Thirty-one percent of customers--nearly one-third of a company's client base and revenue source--are terminating their relationship with organizations following a data breach, according to a recent study by the Ponemon Institute.
Sound the customer retention alarm.
When it comes to a data breach, companies are making some major mistakes and as a result, customers are beating the street--potentially paving a pathway for your fiercest competitor.
The good news is you can prevent it and avoid the costly impact of a breach: first, by putting a proactive plan in place and second, by adopting tactics that maximize retention.
The high-cost impact of a breach
It seems as if every day we are hearing about another corporate data breach, and in fact, we are. In the first quarter of 2008, 167 breaches were reported to the Identity Theft Resource Center--more than double the first quarter of 2007. Last year alone saw the exposure of nearly 128 million personal records.
With the Computer Security Institute reporting that 46 percent of computer security professionals have had security incidents in the past year, 26 percent of which have had more than 10, you begin to see the magnitude of the problem. The repercussions--and potential for customer revenue loss--are costly. According to a 2007 study by the Ponemon Institute, the average cost of a data breach is US$6.3 million. Sixty-five percent of this cost is the direct result of lost business, including customer termination--a rate that is increasing by 30 percent a year. These costs still do not include the additional cost of acquiring customers to replace the ones lost--estimated at five to 10 times the cost of retention--requiring even more investment on your company's part.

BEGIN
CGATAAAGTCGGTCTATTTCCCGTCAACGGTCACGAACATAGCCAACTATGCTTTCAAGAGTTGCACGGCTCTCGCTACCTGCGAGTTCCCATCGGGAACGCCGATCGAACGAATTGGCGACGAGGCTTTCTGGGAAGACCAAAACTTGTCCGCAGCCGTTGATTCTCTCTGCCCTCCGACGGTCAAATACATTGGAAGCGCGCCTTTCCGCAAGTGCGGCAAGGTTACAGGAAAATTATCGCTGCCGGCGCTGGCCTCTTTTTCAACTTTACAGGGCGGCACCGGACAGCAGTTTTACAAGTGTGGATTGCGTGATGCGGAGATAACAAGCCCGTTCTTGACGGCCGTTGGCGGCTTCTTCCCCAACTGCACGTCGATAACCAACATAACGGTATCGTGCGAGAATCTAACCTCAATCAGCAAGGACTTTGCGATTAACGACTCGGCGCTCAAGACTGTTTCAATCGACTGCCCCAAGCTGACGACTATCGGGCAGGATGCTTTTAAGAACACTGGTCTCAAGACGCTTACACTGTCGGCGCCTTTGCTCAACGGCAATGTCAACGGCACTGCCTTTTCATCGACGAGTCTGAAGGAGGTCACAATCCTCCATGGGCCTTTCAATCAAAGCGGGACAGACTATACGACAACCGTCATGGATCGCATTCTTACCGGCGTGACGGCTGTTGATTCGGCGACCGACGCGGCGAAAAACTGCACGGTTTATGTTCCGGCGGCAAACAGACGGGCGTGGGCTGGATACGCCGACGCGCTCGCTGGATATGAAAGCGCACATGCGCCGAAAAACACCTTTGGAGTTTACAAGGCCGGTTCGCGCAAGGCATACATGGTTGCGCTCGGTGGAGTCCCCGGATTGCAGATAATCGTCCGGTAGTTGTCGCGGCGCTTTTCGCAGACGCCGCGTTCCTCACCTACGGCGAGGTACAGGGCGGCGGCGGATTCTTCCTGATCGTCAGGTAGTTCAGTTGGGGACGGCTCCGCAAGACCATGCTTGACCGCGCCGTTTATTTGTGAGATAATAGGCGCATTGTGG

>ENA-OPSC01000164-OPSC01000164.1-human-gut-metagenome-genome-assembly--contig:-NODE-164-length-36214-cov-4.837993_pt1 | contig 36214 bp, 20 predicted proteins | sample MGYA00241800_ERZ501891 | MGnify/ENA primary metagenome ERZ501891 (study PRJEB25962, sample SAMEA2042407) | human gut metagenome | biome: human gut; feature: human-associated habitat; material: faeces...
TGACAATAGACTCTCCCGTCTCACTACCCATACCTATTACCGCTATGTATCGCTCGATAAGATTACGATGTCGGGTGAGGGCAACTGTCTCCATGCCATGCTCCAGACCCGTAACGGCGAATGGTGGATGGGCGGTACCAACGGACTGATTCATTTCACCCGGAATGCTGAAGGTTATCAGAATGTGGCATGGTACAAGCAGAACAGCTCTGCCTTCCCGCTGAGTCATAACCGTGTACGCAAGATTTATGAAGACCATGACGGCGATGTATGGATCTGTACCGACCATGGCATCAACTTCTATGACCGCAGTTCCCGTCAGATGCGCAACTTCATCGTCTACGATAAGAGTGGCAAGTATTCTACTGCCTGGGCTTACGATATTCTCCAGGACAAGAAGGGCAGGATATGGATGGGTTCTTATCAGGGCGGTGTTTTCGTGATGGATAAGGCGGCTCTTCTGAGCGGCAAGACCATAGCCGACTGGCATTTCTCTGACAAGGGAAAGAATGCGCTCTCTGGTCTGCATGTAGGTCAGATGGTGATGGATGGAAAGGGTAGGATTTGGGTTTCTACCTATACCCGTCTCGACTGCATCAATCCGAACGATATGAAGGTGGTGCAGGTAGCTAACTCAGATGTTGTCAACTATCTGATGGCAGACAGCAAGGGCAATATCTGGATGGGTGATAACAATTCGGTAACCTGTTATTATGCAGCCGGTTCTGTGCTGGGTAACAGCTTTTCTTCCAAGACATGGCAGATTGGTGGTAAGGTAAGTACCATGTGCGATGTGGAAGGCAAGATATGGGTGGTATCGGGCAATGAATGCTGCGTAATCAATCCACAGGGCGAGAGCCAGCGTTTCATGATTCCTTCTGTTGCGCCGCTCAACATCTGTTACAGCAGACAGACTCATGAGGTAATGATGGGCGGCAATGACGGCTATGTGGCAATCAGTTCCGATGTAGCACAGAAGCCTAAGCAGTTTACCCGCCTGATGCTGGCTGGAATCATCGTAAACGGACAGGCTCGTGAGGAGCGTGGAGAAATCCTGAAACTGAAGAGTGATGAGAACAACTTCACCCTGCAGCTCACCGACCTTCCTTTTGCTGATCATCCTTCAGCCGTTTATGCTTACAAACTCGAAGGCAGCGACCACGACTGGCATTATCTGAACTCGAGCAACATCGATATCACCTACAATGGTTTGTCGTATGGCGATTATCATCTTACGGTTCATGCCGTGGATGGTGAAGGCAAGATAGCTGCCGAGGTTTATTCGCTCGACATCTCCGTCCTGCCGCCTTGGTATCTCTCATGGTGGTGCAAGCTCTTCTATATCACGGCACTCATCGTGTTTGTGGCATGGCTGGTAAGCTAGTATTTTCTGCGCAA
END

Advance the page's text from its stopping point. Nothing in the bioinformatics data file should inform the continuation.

All this amounts to an unpleasant picture, one where current practices in breach response are falling short in keeping your customers, and therefore revenue, within your company.
Legal obligation vs. Customer satisfaction
Recent research by the Ponemon Institute, the Consumers' Report Card on Data Breach Notification, has provided some of the most useful information to date to help organizations determine the most effective techniques to minimize the impact of a breach and to retain customers. A key takeaway from this research is a large gap between what companies are required to do, and what they should do to retain customers and their revenue.
Forty-three states, as well as the District of Columbia and Puerto Rico, require organizations to distribute some sort of notification to populations affected by a data breach. However, these laws do not address customer satisfaction or necessary components of a response to keep customers.